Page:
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Responding to Mali’s Islamists: Why simplistic counter-terrorism and deradicalization measures will not work – Professor Hussein Solomon

June 5, 2017


Responding to Mali’s Islamists: Why simplistic counter-terrorism and deradicalization measures will not work

By Hussein Solomon

RIMA Occasional Papers, Volume 5 (2017), Number 11 (June 2017)

On the 1st of June came news of yet another attack on French soldiers in Mali – this time in Timbuktu. Paris has deployed approximately 1600 troops as part of Operation Barkhane to rid the Sahel of the Islamist threat. These French troops, in turn, are cooperating with the UN mission in Mali or MINUMSA. In response to the June attack, the French have launched several offensives in which scores of jihadists have been killed. In truth, however, these deadly cat and mouse games between intervention forces and the Islamists in Mali have been going on since 2013 – the year Islamists were ousted from their northern Mali stronghold by a French-led intervention force.

Whilst such military operations are an important element at ending the Islamist threat in Mali, more long-term measures are needed to eradicate the scourge of terrorist violence. Some measures which have already begun include deradicalization – focusing on promoting tolerance and respect for the proverbial other whilst embracing a more moderate Islam. The noted Dutch counter-terrorism expert, Alex Schmidt, however reminds us of the limits of such an approach:

“A number of analyses have observed that the study of radicalization on the micro-level has, to some extent, become a substitute for a fuller exploration of the causes of violent extremism and terrorism. So long as the circumstances that produce Islamist radicals’ declared grievances are not taken into account, it is inevitable that the Islamist radical will often appear as a `rebel without a cause’. It appears that by excluding potentially politically awkward factors like `counter-productive counter-terrorism’ from research – especially government-funded research – too much weight has been put on the `radicalization’ of individuals and the micro-level as an explanatory variable”.

To put it differently, not much attention is being paid to the structural reasons giving rise to the radical Islamist phenomenon. With regards to this, consider the fact that the post-independent Malian state has been dominated by the Bambara dominant ethnic group. Indeed, the Bambara effectively control all levers of government – resulting in other ethnic groups feeling left out. This was echoed in a study by the Rand National Defense Research Institute which noted that other minority groups feel left out of Malian national identity. An Arab community leader, for instance, stated, “We need a new definition of the nation that includes us”. This sense of alienation is also felt amongst the Songhai who have formed various organizations to promote their ethnic community interests in opposition to the Malian state. The sense of alienation is felt most acutely amongst the KelTamasheqTuaregs who were construed as the “savage other” in the narrative of the dominant Bambara and Mande.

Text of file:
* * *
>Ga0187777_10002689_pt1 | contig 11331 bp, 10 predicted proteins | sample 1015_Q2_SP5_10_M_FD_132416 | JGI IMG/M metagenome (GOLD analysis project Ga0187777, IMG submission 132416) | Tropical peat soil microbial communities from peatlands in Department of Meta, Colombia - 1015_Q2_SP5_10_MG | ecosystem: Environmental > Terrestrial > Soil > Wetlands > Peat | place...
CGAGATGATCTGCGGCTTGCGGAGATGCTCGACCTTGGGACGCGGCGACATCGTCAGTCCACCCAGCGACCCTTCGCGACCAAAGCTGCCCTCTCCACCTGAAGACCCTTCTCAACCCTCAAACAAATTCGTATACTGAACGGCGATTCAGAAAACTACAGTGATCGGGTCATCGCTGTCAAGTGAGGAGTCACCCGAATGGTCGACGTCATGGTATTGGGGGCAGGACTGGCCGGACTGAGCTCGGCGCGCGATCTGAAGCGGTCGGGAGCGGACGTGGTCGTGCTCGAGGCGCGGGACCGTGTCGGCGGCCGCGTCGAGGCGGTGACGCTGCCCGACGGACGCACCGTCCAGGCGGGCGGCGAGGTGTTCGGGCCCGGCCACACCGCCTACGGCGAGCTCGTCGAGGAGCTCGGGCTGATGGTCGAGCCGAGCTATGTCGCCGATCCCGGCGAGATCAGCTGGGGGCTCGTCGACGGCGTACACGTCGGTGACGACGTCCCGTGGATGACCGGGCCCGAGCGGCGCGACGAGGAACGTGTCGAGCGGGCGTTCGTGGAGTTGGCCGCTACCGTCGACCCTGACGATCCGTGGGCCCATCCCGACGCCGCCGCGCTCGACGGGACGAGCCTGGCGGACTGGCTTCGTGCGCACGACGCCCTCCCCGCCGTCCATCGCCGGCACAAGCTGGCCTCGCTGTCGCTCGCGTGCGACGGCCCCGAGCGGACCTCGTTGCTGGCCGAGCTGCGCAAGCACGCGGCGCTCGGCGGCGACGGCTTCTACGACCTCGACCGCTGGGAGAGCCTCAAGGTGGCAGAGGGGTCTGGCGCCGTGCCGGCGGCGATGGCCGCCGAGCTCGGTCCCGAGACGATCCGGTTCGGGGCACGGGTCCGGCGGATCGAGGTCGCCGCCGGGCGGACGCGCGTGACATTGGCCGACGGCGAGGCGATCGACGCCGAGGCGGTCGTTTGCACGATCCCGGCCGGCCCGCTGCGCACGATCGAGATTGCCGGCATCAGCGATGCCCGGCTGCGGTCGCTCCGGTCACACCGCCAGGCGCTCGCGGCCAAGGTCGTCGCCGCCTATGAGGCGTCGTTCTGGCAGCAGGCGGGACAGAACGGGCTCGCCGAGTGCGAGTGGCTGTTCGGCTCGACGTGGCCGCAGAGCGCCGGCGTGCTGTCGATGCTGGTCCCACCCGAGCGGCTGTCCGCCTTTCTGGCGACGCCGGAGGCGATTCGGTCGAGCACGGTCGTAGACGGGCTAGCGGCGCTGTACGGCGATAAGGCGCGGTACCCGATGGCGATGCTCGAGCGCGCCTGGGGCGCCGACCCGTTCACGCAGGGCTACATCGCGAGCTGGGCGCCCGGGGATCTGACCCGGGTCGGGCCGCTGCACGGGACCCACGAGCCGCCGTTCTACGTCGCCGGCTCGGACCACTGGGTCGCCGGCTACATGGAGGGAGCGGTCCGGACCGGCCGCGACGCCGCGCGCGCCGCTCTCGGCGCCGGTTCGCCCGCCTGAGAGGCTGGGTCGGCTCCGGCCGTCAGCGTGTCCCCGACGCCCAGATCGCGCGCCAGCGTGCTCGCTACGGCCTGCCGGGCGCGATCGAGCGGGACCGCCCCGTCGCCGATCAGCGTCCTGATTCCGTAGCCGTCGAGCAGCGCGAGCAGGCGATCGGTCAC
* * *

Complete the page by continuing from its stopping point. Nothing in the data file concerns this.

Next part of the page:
In such circumstances is it any wonder that these Tuaregs seek to create their own independent homeland of Azawad. In the absence of an overarching Malian national identity, is it any wonder that minority groups have begun to stress that which affirms their own unique identity – ethnic and religious markers. The spread of Islamism can thus be better explained by means of these structural considerations as opposed to radicalization on the micro-level.

The prevailing counter-terrorism and deradicalization discourses also seem oblivious of how a state gains the loyalty of its citizens. Service provision, the Rand study opines, is the primary means by which states legitimize themselves. The failure of Bamako to enhance the socio-economic lives of its citizens therefore is one of the primary reasons for its loss of legitimacy in northern Mali where poverty levels is highest. In this context, Islamists in the form of Al Qaeda in the Islamic Maghreb, Ansar Dine and the Movement for Unity and Jihad in West Africa have made great advances as they provide rudimentary services in the areas they control.

Unless greater attention is paid to these structural issues, any intervention force no matter how well-resourced or how robust their mandate will fail to eject the Islamists from Mali.

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